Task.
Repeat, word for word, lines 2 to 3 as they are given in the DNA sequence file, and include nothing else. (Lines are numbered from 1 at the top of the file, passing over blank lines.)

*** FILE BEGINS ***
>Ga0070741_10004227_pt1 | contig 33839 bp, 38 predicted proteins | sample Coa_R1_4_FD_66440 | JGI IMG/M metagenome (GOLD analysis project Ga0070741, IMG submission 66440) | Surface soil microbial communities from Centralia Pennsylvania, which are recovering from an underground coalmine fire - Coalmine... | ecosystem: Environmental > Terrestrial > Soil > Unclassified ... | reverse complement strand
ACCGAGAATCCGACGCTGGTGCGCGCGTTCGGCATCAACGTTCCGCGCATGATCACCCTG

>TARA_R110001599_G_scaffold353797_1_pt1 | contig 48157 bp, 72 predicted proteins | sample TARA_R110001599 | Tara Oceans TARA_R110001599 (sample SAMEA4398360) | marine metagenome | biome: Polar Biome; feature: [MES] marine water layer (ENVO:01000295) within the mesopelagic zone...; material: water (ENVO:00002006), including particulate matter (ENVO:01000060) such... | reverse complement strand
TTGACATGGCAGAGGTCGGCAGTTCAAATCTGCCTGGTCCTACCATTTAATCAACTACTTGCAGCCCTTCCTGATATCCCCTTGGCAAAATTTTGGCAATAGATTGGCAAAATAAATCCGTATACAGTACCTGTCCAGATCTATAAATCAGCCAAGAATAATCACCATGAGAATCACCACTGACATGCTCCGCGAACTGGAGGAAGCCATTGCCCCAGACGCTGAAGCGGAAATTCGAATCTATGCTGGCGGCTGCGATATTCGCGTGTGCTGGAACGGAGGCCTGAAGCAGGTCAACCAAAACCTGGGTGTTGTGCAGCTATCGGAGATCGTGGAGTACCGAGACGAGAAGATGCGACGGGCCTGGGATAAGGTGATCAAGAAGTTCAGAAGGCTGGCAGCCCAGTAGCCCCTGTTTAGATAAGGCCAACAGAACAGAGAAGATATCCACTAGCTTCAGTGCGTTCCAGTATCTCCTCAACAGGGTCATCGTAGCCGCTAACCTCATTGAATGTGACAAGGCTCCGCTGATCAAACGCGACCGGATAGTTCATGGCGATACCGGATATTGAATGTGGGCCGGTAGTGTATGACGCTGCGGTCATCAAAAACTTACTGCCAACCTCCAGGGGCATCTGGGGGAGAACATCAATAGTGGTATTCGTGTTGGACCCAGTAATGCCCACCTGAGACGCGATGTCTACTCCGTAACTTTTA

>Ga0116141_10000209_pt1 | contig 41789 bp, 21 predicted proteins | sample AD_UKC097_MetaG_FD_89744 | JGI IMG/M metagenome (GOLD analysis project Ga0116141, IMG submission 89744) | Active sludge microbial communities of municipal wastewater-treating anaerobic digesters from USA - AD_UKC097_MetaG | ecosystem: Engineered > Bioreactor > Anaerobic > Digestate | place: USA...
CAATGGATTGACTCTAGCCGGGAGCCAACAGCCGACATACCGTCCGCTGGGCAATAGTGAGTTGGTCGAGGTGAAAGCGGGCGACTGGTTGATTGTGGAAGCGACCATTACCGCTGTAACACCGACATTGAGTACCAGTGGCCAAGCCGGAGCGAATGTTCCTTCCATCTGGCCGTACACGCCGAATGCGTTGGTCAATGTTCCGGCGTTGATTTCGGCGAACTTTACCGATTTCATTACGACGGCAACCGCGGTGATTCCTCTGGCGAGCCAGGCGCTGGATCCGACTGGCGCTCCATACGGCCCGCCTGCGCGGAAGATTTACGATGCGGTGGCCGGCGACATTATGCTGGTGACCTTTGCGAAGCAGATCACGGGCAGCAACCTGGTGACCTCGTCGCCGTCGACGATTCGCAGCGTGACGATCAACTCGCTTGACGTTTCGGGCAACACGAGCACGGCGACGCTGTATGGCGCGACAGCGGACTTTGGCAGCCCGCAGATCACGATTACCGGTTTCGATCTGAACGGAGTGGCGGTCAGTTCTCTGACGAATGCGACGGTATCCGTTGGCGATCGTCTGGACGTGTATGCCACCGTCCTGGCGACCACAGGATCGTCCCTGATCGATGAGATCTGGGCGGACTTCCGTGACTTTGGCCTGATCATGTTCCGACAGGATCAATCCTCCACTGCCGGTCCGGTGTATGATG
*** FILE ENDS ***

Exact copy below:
ACCGAGAATCCGACGCTGGTGCGCGCGTTCGGCATCAACGTTCCGCGCATGATCACCCTG

>TARA_R110001599_G_scaffold353797_1_pt1 | contig 48157 bp, 72 predicted proteins | sample TARA_R110001599 | Tara Oceans TARA_R110001599 (sample SAMEA4398360) | marine metagenome | biome: Polar Biome; feature: [MES] marine water layer (ENVO:01000295) within the mesopelagic zone...; material: water (ENVO:00002006), including particulate matter (ENVO:01000060) such... | reverse complement strand